Salzman Claims Victory In Panhandling Lawsuit – September 26, 2012

Wednesday, September 26, 2012
Richard Salzman Press Release (unedited)
Arcata CA- Richard Salzman won his lawsuit against the City of Arcata for its  Aggressive Panhandling Ordinance. The Superior Court agreed with Salzman that the City of Arcata was wrong to conclude that the simple act of holding up a sign can qualify as aggressive.
“I think it’s important for people to consider that if you believe in the protection of free speech and in defending our Bill of Rights, then you need to be willing to defend the rights of people you don’t agree with, or find annoying.  Or, in the case of the ACLU defending the Nazis’ right to march in the predominantly Jewish town of Skokie, Illinois, even people you find repulsive.” said Salzman.
Both this lawsuit and one brought by Janelle Egger against Humboldt County for its ordinance restricting protests on Courthouse property are supported in part by the Humboldt Civil Liberties Defense Fund (HCLDF), of which Salzman is a member.
Salzman went on to say, “I was pleased with the ruling in our favor by the Superior Court of California.   The Judicial branch has corrected the overreach of this legislation by a City Council when the court found it to be an infringement on the Constitutional Rights of free speech.”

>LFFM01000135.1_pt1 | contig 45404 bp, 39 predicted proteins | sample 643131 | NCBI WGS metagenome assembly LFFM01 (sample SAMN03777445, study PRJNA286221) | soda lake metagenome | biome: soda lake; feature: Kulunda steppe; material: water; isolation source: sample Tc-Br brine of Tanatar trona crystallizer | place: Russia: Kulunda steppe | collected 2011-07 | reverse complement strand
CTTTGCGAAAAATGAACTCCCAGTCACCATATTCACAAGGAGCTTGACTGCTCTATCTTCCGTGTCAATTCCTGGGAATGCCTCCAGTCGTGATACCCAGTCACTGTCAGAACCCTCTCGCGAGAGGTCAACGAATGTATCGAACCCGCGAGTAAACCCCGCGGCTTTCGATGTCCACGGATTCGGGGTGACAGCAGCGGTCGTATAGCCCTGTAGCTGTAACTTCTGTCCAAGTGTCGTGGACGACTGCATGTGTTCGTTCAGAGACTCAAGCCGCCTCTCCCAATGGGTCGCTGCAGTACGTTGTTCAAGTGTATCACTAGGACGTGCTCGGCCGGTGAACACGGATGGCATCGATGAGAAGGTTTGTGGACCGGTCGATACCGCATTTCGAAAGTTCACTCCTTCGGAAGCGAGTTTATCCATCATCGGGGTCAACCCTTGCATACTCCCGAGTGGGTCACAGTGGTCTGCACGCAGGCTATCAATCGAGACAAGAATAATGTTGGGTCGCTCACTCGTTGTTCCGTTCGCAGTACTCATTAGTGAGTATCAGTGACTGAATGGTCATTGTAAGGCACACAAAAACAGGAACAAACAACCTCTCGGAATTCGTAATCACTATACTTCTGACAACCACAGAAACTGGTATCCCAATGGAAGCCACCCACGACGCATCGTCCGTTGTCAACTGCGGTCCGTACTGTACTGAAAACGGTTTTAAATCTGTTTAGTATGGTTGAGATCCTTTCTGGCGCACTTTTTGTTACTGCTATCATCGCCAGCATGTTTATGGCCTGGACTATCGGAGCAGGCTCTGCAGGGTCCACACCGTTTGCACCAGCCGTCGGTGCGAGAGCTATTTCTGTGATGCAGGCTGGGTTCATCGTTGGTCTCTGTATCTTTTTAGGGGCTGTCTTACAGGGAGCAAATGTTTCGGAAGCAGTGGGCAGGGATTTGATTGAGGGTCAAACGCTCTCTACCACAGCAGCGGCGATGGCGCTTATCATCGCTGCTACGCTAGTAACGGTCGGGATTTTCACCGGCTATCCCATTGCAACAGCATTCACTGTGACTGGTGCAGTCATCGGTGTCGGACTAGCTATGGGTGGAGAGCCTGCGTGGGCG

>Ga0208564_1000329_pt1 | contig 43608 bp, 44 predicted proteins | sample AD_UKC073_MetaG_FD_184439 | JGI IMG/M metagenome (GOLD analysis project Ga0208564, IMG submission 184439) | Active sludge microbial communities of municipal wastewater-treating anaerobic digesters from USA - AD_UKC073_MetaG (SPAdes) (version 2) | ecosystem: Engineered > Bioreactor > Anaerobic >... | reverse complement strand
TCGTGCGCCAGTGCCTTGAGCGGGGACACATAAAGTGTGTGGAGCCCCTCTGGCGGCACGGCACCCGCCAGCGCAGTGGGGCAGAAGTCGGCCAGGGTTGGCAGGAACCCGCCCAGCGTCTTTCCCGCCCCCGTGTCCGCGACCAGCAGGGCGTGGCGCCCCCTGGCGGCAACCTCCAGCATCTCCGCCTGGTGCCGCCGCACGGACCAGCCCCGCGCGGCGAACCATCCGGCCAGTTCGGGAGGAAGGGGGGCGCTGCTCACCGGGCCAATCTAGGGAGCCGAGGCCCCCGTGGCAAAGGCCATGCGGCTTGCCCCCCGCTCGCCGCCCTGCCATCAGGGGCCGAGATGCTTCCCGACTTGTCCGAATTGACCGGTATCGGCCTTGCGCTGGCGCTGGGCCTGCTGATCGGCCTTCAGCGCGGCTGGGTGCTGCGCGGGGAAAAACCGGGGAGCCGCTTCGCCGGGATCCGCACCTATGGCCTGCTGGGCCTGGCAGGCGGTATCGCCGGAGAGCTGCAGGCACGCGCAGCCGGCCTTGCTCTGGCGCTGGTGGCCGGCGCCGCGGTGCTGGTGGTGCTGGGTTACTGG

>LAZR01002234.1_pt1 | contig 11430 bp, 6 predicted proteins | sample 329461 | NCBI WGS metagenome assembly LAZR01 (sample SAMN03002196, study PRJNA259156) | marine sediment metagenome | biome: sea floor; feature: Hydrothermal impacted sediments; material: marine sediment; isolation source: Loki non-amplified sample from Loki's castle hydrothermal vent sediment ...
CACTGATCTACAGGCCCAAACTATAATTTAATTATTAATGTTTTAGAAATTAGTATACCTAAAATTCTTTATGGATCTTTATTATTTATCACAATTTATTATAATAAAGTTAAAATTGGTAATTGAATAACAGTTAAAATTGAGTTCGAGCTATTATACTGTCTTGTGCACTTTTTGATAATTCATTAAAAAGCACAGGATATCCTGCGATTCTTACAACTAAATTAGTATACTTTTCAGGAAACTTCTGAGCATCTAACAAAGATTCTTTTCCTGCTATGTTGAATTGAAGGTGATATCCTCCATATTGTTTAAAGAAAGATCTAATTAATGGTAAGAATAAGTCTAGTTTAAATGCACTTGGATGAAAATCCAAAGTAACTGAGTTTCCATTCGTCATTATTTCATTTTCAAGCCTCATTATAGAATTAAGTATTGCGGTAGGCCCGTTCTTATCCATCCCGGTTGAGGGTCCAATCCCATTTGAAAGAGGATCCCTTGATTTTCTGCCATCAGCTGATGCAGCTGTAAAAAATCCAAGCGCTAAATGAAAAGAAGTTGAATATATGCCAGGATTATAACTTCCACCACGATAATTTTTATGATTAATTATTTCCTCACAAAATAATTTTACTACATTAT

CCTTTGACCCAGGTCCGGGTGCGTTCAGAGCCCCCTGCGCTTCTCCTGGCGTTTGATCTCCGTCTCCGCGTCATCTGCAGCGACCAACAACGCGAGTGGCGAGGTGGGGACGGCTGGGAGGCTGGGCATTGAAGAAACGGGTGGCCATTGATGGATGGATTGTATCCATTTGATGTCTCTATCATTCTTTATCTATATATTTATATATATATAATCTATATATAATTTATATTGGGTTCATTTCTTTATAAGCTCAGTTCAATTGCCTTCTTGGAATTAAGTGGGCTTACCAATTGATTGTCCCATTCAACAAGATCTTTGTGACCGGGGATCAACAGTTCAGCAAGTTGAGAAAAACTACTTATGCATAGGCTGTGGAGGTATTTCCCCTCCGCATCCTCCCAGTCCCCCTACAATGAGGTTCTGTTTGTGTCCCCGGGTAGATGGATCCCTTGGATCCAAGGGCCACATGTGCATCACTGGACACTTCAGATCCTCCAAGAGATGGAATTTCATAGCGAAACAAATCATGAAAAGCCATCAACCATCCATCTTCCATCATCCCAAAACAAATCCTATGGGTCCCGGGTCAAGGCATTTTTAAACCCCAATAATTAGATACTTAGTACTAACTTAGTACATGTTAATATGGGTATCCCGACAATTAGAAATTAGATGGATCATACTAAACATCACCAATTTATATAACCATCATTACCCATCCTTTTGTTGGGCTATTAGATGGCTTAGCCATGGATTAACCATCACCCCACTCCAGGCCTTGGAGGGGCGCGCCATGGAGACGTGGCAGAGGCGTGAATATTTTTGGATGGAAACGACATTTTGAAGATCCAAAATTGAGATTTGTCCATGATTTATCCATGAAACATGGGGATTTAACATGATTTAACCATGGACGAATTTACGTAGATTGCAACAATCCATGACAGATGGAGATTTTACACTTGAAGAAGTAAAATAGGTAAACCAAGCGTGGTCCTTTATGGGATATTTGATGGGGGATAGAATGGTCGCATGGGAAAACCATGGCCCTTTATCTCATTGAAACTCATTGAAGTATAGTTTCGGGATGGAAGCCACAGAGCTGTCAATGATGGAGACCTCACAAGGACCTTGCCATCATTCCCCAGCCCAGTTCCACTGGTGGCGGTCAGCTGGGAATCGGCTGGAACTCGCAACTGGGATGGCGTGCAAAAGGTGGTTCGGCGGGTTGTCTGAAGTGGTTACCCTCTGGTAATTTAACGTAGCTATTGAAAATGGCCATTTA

“I along with the other members of the HCLDF intend to stay vigil in our ongoing defense of the Constitution of The United States.  If you wish to support our efforts, please go to

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4 Responses to “Salzman Claims Victory In Panhandling Lawsuit – September 26, 2012”

  1. I want his spare change.

  2. Jason Barnes


  3. Who told who which law was unconstitutional and illegal?
    I wonder which other laws that someone has been saying are illegal and unconstitutional won't stand the scrutiny of the courts..

  4. Rob Walker

    Typically, governments wishing to illegally restrict the rights of the citizenry — even when such legislative intents are denounced and established as unconstitutional — they move forward with the hope that no one will fight the legislation.

    In this particular case, without the legal assistance of HCLDF, an victim of the legislation (a panhandler) would have little hope of fighting the action. There should be something in place to make legislative bodies give more consideration to the constitutionality of their actions.
    Obviously, a City Attorney isn't enough because in this case, the CA most certainly knew of case law prohibiting the the restrictions, and yet moved forward at the direction of the Council.

    If there were penalties proscribed to protect the citizenry from undue legal ramblings of City employees' infringement issues, we would see less of this. Just as the County Ordinance limiting political donations failed, so too must limits on speech here.

    What a waste of resources to continue to pass these ridiculous and clearly unconstitutional ordinances. I bet the cost of the legal proceedings alone is more than panhandlers get combined over the course of a year.


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